Thank you for publishing the article above. I’m pleased to say that the exhibition is currently on view at The American Museum of Britain until end of Nov 2015. It’s also fantastic that the museum has raised funds to bring across three of the people photographed, for an in-house residency at the museum in the UK, to help teach workshops and educate British school children about contemporary Native ways of life. Spreading the word and knowledge and bridging cultures!

Shirley and Stephen St.Clair

Beautiful photographs. Thank you for taking time and efort to learn about and capture the stories and heart of Native culture. Look forward to seeing more of your work.

della

absolutely gorgeous and frank, getting to know and becoming friends with people helps to understand the complexities of every faucet of every individual.

Bobbi Sanchez

I love this website. Looking at all the videos and photos of dancers we know and most have never met. But one thing I never see on your website are photos of California Traditional dancers or any mentioning of them. Since this is California and their are Powwows on our land yet noone recognizes our people, asks permission, says thank you or includes us. We are not contest dancers cause noone gives us our own category so we don’t really go to Casino Powwows. And since your pictures mostly come from Casino Powwows our California people are never portrayed. I would love it if you guys can come to a Traditional California Powwow where our California people love dancing at. It would be nice to see us Chumash, Ahlone or Tongva on your site or on Facebook. And not pictures from Chumash on the rez. I mean us Traditional poor Indians that dedicate our lives to dancing Chumash at most every Powwow for 18 years and never getting a dime for it. That’s Traditionalism lol. So please take some time and go to the regular Powwows and checking out the dancers that are excluded from Casino Powwows. Thank You.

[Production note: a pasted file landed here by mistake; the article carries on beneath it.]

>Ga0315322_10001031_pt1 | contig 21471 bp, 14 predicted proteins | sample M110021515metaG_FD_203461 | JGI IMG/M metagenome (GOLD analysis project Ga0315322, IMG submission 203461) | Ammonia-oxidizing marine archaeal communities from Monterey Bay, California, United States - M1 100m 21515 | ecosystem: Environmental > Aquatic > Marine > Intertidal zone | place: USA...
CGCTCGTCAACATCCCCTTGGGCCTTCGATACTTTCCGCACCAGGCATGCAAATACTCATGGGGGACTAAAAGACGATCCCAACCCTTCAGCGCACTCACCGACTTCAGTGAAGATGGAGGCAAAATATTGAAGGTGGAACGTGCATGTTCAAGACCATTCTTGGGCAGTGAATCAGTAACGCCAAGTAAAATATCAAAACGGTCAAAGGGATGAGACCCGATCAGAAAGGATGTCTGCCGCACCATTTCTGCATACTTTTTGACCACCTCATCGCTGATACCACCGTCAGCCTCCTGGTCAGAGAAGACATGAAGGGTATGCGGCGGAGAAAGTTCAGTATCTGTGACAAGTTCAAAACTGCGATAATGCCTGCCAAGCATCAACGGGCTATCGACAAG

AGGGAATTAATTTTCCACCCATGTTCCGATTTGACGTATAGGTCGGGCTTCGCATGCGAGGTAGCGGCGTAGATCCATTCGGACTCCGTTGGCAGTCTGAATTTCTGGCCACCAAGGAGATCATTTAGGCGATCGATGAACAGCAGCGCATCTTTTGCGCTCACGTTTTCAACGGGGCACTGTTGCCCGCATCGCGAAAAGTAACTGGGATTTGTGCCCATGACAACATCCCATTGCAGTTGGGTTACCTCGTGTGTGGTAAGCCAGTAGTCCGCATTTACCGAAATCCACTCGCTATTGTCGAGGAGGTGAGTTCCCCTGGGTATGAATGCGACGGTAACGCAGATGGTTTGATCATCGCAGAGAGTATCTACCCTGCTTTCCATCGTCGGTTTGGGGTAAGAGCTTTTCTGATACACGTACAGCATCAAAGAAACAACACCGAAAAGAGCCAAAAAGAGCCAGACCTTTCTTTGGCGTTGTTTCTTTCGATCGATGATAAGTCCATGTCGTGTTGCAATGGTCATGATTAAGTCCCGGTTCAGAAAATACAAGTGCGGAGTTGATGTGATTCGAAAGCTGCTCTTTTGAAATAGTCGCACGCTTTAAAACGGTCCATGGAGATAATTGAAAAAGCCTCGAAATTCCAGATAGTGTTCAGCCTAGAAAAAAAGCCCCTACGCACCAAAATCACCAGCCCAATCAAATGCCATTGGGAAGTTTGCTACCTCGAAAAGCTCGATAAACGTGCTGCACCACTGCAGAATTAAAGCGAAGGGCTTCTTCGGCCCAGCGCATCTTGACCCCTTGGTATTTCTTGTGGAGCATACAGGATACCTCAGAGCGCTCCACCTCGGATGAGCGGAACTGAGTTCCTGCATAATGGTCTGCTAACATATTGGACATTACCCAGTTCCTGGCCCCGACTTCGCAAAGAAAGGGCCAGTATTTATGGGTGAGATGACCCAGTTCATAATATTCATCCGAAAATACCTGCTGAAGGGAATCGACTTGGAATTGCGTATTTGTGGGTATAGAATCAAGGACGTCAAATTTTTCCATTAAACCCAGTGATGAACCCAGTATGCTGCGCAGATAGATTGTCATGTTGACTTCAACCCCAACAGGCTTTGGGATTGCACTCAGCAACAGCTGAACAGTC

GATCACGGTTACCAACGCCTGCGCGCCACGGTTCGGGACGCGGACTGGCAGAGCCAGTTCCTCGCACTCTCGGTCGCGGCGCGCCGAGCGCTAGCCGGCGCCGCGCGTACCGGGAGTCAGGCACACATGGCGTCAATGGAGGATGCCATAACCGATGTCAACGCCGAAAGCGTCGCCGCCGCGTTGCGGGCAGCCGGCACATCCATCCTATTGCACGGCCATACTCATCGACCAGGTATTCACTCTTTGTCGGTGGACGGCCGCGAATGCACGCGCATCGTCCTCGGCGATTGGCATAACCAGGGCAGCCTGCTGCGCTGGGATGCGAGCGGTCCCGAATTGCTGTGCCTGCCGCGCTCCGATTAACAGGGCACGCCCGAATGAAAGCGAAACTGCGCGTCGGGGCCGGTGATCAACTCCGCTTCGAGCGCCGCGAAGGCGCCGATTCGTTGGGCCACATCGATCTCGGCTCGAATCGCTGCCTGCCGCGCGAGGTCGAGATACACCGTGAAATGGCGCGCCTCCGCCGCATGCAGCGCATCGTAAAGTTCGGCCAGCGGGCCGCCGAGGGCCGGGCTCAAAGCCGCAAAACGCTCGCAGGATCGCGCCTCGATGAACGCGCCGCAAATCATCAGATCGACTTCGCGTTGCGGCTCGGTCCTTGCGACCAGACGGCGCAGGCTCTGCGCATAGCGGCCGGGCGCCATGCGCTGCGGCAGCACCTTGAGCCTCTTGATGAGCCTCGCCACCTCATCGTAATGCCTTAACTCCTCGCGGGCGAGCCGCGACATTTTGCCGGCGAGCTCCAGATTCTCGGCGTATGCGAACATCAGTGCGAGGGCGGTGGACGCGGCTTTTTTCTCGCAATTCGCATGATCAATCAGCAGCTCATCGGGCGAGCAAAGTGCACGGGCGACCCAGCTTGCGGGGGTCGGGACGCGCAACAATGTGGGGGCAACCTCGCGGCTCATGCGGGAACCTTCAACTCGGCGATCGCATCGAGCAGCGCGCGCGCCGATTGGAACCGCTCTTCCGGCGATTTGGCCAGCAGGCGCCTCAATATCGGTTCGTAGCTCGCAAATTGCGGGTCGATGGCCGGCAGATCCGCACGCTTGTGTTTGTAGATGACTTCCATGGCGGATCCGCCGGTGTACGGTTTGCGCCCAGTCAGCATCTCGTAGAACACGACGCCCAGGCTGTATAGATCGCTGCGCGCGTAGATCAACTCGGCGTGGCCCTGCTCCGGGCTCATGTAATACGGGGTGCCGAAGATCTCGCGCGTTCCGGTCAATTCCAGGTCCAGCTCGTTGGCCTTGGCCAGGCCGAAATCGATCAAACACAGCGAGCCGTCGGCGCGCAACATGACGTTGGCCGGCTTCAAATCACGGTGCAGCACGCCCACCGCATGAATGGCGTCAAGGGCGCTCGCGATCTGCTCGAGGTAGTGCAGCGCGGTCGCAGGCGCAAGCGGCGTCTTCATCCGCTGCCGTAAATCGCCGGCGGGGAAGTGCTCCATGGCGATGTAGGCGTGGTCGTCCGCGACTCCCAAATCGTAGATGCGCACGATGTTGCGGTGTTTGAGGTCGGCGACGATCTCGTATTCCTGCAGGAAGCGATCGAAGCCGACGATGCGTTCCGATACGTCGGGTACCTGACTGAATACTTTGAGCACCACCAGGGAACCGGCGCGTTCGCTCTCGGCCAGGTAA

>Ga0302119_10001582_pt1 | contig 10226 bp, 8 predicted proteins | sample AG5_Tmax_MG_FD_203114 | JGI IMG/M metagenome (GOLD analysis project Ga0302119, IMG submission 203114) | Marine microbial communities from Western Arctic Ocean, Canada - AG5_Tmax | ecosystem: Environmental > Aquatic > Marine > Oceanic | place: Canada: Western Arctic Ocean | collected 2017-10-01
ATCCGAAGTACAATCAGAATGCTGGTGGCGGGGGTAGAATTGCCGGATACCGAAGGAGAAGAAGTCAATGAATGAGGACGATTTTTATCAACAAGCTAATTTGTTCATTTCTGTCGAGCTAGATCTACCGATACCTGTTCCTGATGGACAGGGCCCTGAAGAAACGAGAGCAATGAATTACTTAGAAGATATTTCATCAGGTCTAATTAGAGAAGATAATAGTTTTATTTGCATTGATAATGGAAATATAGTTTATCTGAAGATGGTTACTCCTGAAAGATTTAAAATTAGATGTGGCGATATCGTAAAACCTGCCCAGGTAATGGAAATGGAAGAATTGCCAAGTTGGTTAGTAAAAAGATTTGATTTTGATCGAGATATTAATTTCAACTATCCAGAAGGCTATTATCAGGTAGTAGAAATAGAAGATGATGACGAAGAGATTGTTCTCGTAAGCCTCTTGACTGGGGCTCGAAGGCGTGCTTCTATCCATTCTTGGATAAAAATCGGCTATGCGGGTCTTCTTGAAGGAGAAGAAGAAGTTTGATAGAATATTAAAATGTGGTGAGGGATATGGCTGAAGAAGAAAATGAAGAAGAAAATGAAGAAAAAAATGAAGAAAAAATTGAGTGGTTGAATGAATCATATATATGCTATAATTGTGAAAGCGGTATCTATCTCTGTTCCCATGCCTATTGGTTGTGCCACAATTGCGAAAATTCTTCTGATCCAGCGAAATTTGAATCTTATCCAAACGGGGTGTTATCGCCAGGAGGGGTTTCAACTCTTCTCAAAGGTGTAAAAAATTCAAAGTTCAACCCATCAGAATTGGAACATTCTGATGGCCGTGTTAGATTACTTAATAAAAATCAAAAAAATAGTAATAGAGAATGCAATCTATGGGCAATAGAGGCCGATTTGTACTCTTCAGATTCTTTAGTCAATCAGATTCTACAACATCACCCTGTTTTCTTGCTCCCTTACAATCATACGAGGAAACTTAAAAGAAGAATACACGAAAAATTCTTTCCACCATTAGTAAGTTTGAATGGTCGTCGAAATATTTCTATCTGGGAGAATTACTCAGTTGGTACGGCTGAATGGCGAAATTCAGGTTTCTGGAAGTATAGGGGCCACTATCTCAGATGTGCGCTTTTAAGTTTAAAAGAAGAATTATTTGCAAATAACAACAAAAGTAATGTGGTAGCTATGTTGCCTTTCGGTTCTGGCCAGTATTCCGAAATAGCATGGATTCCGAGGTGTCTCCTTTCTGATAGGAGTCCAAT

Heidi

Hello Bobbi
There are at least two Chumash Natives depicted on my website, including Alan (Chumash tomol paddler, story teller and respected elder) and Victor (the guy with tattoos). Both images were taken in California. None of the images have been taken at a Casino powwow. I’m glad you like the website, thank you.

Barbara Yergeau

Love the photos. B E A U T I F U L.